One duffel bag in the seat next to him and no backward glance and he drives away.

Some unknown time later, some passage of miles that he can’t remember at all, low on gas, he stops. While the pump works, he stares mindlessly at nothing, thinking nothing. There’s a small plastic cross on the car in front of his, and he turns away. You had your chance, God. You could have saved her. You could have kept us out of the river. You could have kept me from gazing at her when I should have been–

You had your chance. Now leave me alone. He turns his back. Dim thoughts from childhood. Nineveh. Something about Nineveh. Something about running, and asses, and talking, but he turns his back. Absalom and his talking donkey, on the way to Nineveh.

His cell phone rings, and he turns it off without looking at it. Tank filled, junk food bought, he parks the car at the edge of the lot and starts up the ragged gravel slope behind the building. Five minutes up the slope, he stops and looks around. Phone still turned off, he smashes it carefully and buries the pieces, starts back down.

Not Absalom. Balaam. Balaam and his donkey. Not Nineveh, either, that was someone else. Not that it matters. Not that he gives a flying fig. God had his chance, and if that car’s still there, he’ll rip that plastic cross sticker off the back and smash that, too, bury it by his phone, but it’s gone, and he heads east into the desert.

His first night out, confused and lonely, he spends in huddled misery, the only car parked at an isolated rest area. The desert, so hot and angry all day, inverts itself at night. The heat becomes cold, seeping in through the inadequate seals of the car doors. The shadows become highlights, the harsh light of the full moon giving them mass, stretching out toward him, grasping toward him. When he gets too cold to sleep, he runs the car engine, but the noise keeps him awake. When he’s warmed up, he turns it off, but the echoing silence returns to claim him, and he can’t sleep. When he sleeps, evil stalks him, shaking him awake.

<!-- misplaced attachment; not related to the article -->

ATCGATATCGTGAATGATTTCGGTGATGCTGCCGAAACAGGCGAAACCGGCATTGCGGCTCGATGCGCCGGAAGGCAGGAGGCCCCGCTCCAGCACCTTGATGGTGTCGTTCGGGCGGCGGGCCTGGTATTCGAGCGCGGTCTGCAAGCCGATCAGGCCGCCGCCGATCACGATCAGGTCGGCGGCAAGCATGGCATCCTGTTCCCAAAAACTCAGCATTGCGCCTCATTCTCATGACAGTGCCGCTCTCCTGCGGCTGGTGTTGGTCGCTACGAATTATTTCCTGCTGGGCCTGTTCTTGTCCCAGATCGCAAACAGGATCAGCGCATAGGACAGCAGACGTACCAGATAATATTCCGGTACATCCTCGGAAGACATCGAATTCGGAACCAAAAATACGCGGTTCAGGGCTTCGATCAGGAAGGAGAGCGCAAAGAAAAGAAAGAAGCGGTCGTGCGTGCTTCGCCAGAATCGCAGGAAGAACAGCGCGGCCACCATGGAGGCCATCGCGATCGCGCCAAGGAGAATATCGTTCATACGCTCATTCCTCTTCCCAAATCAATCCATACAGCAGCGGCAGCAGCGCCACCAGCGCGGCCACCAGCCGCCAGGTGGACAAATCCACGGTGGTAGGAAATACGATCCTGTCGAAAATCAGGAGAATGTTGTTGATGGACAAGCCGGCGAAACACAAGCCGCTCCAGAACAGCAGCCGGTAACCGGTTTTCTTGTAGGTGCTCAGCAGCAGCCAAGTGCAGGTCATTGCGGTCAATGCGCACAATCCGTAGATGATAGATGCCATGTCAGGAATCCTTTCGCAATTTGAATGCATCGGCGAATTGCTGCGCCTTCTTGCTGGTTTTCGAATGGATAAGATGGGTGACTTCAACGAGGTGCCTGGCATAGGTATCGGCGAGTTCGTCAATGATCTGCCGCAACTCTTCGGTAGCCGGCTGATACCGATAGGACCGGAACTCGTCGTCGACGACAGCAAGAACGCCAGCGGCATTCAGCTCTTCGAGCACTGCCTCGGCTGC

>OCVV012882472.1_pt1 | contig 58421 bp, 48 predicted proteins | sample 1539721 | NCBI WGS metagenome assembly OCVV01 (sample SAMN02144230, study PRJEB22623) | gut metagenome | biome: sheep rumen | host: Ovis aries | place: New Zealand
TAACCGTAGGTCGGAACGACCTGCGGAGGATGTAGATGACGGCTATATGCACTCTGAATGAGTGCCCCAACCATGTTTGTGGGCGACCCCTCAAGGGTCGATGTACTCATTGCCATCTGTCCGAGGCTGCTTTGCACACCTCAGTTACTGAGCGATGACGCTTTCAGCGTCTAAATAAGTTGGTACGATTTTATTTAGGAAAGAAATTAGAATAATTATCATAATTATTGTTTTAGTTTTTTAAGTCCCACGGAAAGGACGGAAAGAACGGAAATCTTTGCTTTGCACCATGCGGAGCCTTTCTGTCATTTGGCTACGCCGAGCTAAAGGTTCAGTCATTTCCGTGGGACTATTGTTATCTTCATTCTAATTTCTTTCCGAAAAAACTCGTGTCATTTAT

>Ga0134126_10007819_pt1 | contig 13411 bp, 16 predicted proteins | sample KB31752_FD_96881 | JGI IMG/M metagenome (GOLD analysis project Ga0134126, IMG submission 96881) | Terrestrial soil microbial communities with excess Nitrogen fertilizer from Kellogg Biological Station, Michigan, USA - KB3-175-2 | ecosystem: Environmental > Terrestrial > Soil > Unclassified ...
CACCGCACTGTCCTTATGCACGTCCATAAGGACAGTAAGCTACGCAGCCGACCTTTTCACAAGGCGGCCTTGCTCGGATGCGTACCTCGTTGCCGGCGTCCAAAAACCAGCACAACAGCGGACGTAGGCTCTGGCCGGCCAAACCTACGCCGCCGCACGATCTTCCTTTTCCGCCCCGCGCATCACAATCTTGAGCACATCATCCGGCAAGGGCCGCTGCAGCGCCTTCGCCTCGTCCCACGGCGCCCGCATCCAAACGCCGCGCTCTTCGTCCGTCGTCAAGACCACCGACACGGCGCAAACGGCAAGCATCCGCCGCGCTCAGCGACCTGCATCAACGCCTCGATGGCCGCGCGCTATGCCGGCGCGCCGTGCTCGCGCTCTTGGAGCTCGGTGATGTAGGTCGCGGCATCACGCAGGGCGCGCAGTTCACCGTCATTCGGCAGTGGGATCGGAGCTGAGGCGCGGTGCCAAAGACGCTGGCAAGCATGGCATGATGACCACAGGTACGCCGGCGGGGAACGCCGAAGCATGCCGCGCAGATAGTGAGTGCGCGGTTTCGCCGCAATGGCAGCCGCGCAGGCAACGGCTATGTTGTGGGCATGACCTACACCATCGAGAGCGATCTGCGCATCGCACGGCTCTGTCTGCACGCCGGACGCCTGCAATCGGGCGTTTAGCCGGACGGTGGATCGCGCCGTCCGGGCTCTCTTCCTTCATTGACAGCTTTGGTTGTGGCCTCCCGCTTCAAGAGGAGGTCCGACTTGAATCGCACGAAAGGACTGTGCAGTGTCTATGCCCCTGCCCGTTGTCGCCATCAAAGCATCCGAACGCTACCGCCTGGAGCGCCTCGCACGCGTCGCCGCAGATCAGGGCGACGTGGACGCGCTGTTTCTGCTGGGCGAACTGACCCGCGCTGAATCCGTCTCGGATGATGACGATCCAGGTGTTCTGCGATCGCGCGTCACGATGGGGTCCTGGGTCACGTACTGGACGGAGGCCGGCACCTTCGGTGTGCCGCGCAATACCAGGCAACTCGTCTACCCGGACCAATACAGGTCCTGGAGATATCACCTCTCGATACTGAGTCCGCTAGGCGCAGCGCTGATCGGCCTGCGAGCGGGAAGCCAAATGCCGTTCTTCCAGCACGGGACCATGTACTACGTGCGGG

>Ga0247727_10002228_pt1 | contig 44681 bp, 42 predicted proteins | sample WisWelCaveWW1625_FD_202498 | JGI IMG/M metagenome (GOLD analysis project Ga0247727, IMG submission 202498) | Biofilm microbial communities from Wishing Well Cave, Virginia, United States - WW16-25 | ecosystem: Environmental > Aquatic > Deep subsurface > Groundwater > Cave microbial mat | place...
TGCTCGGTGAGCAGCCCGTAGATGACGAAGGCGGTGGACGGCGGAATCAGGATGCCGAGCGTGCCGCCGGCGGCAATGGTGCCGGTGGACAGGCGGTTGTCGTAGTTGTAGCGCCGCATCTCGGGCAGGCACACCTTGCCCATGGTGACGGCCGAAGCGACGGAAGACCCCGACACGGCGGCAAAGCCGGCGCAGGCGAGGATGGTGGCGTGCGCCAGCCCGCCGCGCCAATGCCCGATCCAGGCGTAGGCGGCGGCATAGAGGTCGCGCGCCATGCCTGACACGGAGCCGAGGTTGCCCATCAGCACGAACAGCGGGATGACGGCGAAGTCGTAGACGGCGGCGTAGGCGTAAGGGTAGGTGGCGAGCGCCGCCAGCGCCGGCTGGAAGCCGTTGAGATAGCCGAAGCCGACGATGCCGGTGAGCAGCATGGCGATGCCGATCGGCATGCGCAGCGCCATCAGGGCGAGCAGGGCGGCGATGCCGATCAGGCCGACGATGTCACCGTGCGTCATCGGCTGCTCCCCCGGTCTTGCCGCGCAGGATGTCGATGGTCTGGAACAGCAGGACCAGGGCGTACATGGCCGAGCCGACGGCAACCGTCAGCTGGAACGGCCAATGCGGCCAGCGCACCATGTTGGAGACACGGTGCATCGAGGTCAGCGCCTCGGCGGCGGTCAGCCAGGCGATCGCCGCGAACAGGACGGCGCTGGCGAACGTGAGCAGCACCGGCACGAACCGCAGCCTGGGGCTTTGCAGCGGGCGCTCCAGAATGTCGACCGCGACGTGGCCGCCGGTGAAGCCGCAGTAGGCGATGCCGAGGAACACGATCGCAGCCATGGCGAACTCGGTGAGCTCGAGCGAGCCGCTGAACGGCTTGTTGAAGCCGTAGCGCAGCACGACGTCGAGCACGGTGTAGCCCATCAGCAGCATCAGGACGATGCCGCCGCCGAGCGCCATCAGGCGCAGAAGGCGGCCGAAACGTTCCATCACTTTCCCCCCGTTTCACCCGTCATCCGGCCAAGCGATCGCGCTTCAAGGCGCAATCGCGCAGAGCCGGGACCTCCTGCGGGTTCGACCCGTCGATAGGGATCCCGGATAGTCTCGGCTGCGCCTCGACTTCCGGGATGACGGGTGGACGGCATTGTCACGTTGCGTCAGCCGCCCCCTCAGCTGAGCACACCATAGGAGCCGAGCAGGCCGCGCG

The fifth or fiftieth time he he shambles and gasps toward waking, there’s a dim purple light in the sky ahead, and he gives up completely on the hope of rest, pulling back onto the road. He drives toward the sunrise, his mind a blank. A cipher, that teacher his junior year in high school would have said. A cipher. He turns an aborted reach for his phone into a vigorous scratching of his head. He needs a shower.

No phone, no internet. No definitions. He’s a cipher.

As he drives, his mind reaches constantly for things to do, for things to think, for some respite from the idle drone of driving, and every single thing it finds is pain. He hates the desert, seeing it only as something to be gotten across, but she would have been stopping at every high point to try to capture all the images she claimed she saw in what was, to him, only rock and sand. When he drives those thoughts away, when he turns his mind inward away from the dull moonscape, he finds her haunting his left-over dreams from the ragged night. Seaweed seems to have become their theme, although there was no seaweed in the river. No, not the river, either. Something else. Traffic.

He’ll think about traffic. He’ll play that license plate game, the one where you have to get the whole alphabet, but there’s not enough traffic and no competition, and all he can think of is her frightening agility at finding the letters she needed when they played it with signs, driving up the coast toward Oregon. He turns on the radio.

Stopping near noon for gas, he sees a hitchhiker seated patiently on a guard rail by the ramp back up to the freeway, beyond the intersection. He’ll pick him up. If he’s still there when he gets back on the road, he’ll pick him up. He fills the tank, hits the ATM for all it will give him in one day, goes into the store. Picking junk food and drinks, he thinks of his passenger and tries to get a wider selection than he normally would. He clears the seat, tossing trash into the back. He should clean the car out, but he’s in a hurry so the guy will still be there.